to as St. Paul's by Clement of Rome, c. a.d. 95 (jOor.
47), who speaks of the parties of Paul, Cephas, and
ApoUos, but omits the Christ-party (see above § 3);
we cannot infer from his phrase 'the Epistle of the
blessed Paul' that he knew only one Epistle to the
Corinthians, as early usage shows (Lightfoot, Clement,
ii. 143). There are other clear allusions in Clement.
Ignatius (Eph. 18f.) refers to 1 Co I™- ="■ 41= and
probably 2«; Polycarp (§11) quotes 1 Co 6* as Paul's;
references are found in the Martyrdom of Polycarp, in
Justin Martyr, and in the Epistle to Diognetus; while
Irenaeus, Clement of Alexandria, and Tertullian at the
end of the 2nd cent, quote the Epistle fully. Of the
2nd cent, heretics the Ophites and Basilides certainly
knew it. Internal evidence fully bears out the external;
no Epistle shows more clearly the mark of originality ;
and the undesigned coincidences between it and Acts,
which Paley draws out, point in the same direction.
It is in fact one of the four ' generally accepted ' Epistles
of St. Paul. See art. Paul the Apostle, i. 2, for the
general arguments adduced against their genuineness.
Against that of our Epistle in particular it has been
alleged that it is dependent on Romans — thus, 4« (' the
things which are written') is said to be a quotation of
Ro 12^, surely a most fanciful idea — and on the Synoptic
Gospels, especially in two particulars, the account of the
Last Supper (see § 8 (6) above) , and that of the Resurrec-
tion appearances of our Lord (15*»). The real problem
of the latter passage, however (as Goudge remarks, p.
xxvii.), is not to account for the extent to which it
runs parallel with the Gospels, but to explain why it
does not run more nearly parallel with them. Few will
be convinced by a criticism which practically assumes
that a Christian writer of the 1st cent, could only know
the facts of our Lord's earthly life from our Gospels.
We may then take the genuineness of the Epistle as
being unassailable.

If so, what is its date? Relatively to the rest of the
Pauline chronology, it may be approximately fixed.
In the year of his arrest at Jerusalem, St. Paul left
Corinth in the early spring, after spending three months
there (Ac 20'- '). He must therefore have arrived
there in late autumn or early winter. This seems
to have been the visit to Corinth promised in 2 Co 13',
which was the third visit. Two visits in all must have
therefore preceded 2 Cor. (some think also 1 Cor.), and in
any case an interval of some months between the two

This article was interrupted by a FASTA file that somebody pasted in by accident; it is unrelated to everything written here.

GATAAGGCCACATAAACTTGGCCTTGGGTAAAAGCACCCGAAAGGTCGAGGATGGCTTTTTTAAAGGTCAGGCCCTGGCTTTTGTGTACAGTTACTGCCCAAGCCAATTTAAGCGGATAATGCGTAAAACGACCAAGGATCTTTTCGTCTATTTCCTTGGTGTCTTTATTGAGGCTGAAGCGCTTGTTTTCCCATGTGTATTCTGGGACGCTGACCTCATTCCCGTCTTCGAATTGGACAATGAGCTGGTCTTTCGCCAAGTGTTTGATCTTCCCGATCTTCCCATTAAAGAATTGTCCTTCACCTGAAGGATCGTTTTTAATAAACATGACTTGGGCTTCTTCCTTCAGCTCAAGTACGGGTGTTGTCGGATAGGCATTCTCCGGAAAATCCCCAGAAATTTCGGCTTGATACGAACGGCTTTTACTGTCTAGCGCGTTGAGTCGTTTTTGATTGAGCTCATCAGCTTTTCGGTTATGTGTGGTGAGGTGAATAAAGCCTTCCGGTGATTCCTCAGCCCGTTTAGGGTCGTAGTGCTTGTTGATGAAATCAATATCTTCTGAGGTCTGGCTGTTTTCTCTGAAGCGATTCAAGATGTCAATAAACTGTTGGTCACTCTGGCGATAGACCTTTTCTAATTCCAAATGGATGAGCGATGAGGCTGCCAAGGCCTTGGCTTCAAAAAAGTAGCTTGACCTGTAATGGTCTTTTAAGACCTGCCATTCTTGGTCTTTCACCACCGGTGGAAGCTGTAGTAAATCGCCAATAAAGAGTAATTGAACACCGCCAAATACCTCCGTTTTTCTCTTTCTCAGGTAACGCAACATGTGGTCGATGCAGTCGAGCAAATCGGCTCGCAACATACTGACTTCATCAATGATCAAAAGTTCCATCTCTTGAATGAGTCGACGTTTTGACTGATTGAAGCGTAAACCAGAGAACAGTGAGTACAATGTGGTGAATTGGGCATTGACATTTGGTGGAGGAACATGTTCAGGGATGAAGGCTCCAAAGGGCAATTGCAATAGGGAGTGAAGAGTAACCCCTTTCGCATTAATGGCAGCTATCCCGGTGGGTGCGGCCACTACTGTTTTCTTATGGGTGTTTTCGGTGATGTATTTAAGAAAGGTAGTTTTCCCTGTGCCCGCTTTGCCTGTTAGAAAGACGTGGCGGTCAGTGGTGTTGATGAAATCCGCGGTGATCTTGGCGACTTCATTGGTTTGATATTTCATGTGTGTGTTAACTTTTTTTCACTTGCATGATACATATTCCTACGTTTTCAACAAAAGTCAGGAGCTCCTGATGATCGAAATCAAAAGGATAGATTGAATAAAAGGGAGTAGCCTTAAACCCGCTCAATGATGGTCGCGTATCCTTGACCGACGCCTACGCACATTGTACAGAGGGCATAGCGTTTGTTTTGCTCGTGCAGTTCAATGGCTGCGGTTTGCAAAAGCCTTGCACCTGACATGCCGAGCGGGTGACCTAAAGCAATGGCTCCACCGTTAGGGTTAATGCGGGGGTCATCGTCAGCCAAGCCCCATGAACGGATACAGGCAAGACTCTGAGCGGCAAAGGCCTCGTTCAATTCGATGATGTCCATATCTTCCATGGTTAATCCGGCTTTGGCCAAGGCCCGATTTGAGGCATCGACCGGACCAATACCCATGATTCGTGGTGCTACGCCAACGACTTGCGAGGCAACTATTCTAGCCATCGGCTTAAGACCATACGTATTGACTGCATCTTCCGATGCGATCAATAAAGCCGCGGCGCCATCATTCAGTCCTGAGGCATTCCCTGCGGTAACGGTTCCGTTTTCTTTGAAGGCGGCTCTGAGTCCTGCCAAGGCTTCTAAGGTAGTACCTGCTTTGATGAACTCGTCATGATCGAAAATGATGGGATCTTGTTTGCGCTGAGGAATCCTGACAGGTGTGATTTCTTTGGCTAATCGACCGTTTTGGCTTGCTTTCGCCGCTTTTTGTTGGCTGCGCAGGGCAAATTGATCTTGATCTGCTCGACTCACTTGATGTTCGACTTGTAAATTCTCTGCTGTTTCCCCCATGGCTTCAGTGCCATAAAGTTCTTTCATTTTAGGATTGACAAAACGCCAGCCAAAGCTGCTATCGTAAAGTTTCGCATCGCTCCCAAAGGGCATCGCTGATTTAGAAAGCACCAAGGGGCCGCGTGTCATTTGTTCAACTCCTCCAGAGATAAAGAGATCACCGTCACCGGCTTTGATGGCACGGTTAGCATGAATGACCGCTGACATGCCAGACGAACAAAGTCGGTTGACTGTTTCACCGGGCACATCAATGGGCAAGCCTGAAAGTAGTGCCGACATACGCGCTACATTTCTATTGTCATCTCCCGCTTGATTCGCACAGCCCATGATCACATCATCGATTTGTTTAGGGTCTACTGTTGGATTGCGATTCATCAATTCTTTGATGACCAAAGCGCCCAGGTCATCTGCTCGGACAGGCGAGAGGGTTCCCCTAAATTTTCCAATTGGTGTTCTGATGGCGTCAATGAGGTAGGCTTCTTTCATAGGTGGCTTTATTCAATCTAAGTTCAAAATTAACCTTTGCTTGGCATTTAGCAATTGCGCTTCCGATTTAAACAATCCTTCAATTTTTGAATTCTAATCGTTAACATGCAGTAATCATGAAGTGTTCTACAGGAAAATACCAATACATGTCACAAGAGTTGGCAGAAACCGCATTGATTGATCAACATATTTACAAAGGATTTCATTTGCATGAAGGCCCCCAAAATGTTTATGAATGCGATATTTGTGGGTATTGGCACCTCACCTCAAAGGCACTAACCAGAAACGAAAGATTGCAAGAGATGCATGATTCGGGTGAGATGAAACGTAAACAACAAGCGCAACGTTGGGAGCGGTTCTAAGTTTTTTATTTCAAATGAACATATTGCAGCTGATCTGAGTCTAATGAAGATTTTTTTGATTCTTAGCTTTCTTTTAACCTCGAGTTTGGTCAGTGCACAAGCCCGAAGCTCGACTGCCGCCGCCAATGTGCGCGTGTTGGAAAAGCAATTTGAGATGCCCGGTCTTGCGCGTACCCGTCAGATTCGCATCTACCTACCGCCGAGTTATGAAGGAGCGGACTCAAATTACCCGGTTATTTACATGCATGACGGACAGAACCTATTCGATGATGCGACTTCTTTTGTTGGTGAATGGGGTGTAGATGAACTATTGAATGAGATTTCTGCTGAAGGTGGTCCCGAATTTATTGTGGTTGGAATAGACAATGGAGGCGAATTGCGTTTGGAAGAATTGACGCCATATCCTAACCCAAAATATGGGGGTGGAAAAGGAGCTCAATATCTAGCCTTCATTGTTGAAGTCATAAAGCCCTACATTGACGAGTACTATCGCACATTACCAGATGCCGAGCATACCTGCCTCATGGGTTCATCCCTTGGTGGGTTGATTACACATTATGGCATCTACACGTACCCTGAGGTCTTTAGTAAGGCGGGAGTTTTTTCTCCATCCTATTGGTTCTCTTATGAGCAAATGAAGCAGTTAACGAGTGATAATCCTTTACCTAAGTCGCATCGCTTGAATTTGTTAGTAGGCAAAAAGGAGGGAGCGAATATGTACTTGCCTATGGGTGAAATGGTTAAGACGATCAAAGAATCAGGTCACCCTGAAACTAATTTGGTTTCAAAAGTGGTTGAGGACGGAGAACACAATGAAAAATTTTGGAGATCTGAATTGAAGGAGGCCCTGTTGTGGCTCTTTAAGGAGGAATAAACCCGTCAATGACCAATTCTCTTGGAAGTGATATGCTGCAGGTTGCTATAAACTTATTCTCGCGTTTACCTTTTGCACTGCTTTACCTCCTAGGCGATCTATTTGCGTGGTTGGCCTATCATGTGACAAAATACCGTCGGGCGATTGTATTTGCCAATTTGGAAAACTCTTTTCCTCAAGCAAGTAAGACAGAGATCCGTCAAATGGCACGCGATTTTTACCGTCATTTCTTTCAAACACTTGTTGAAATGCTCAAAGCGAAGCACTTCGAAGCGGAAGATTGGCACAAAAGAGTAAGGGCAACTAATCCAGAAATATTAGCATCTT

Epistles must be allowed for. In 1 Co 16« the Apostle
had announced his intention of wintering in Corinth,
and it is possible that the visit of Ac 20' is the fulfilment
of this intention, though St. Paul certainly did not
carry out all his plans at this time (2 Co I'"- "). If so,
1 Cor. would have been written from Ephesus in the
spring of the year before St. Paul's arrest at Jerusalem.

This date is favoured by the allusion of 5"-, which suggests
to many commentatora that the Easter festival was being,
or about to be, celebrated when St. Paul wrote. It is a



little doubtful, however, whether the Gentile churches
kept the annual as well as the weekly feast of the Resurrection
at this early date; see art. 'Calendar, The Christian,' in
Hastings' DCG i. 256.

Ramsay (;S(. Paul the Trav. p. 276) thinks that we
must date our Epistle some six months earlier, in the
second autumn before St. Paul's arrest. The events
alluded to In 2 Cor. require a long interval between the
Epistles. Moreover, the Corinthians had begun the
collection for the poor Jews 'a year ago' when St. Paul
wrote 2 Cor. (8'" 9'), and it seems, therefore, that at least
a year must have elapsed since the injunction of 1 Co
16'. It is suggested, however, that we should rather
translate the phrase 'last year,' and that to one who
used the Macedonian calendar, and who wrote in the
autumn, 'last spring' would also be 'last year,' for the
new year began in September. On the whole, however,
the argument about the Easter festival seems to be
precarious, and the conditions are probably better
satisfied if a longer interval be allowed, and the First
Epistle put about 18 months before St. Paul's arrest.
The absolute, as opposed to the'relative, date will depend
on our view of the rival schemes given in art. Chronology
OP THE NT, § iii. A. J. Maclean.

stances of the Epistle.^ — The circumstances of this
' Epistle are more diiEcult to discover than those of any
other of St. Paul's Epistles. The historical situation
has been well described as a 'trackless forest,' and as
a consequence the views of writers are very varied.
We may best start by noticing that the Epistle
was clearly written when the Apostle was burdened
by some great anxiety, perhaps physical, but assuredly
spiritual (11^8). xhis anxiety seems to have been
connected with at least three things: (a) a mission of
Titus; (6) a letter St. Paul had written to Corinth,
either our 1 Cor., or an Epistle now lost (7'); (c) the
treatment of some offender at Corinth, either the guilty
one of 1 Co 5', or some resolute opponent of St. Paul's
authority. In 13' we read of a projected third visit (for
such seems the most natural interpretation of the words) ,
and this presupposes a second visit of which we have
no record. Four questions then need to be answered.

(1) Why Titus' mission should have caused anxiety?

(2) What was the letter that led to St. Paul's concern
as to its effect? (3) Who was the offender referred to?
(4) When did the second visit take place?

2 . St. Paul and Corinth . — The Church was f oundedjln
53 or 54 on the Second Missionary Journey (Ac 18'). St.
Paul remained there two years. After leaving, he kept
up communications (2 Co 12"), though it was only at
Ephesus on the Third Missionary Journey in 66 (Ac 19')
that he could resume personal intercourse. While
there, he heard of the terrible immorality, and wrote
a short letter (1 Co 5'), ordering them to have no inter-
course with fornicators. This letter, now lost, may be
referred to in 2 Co I'S; and if so, it may have contained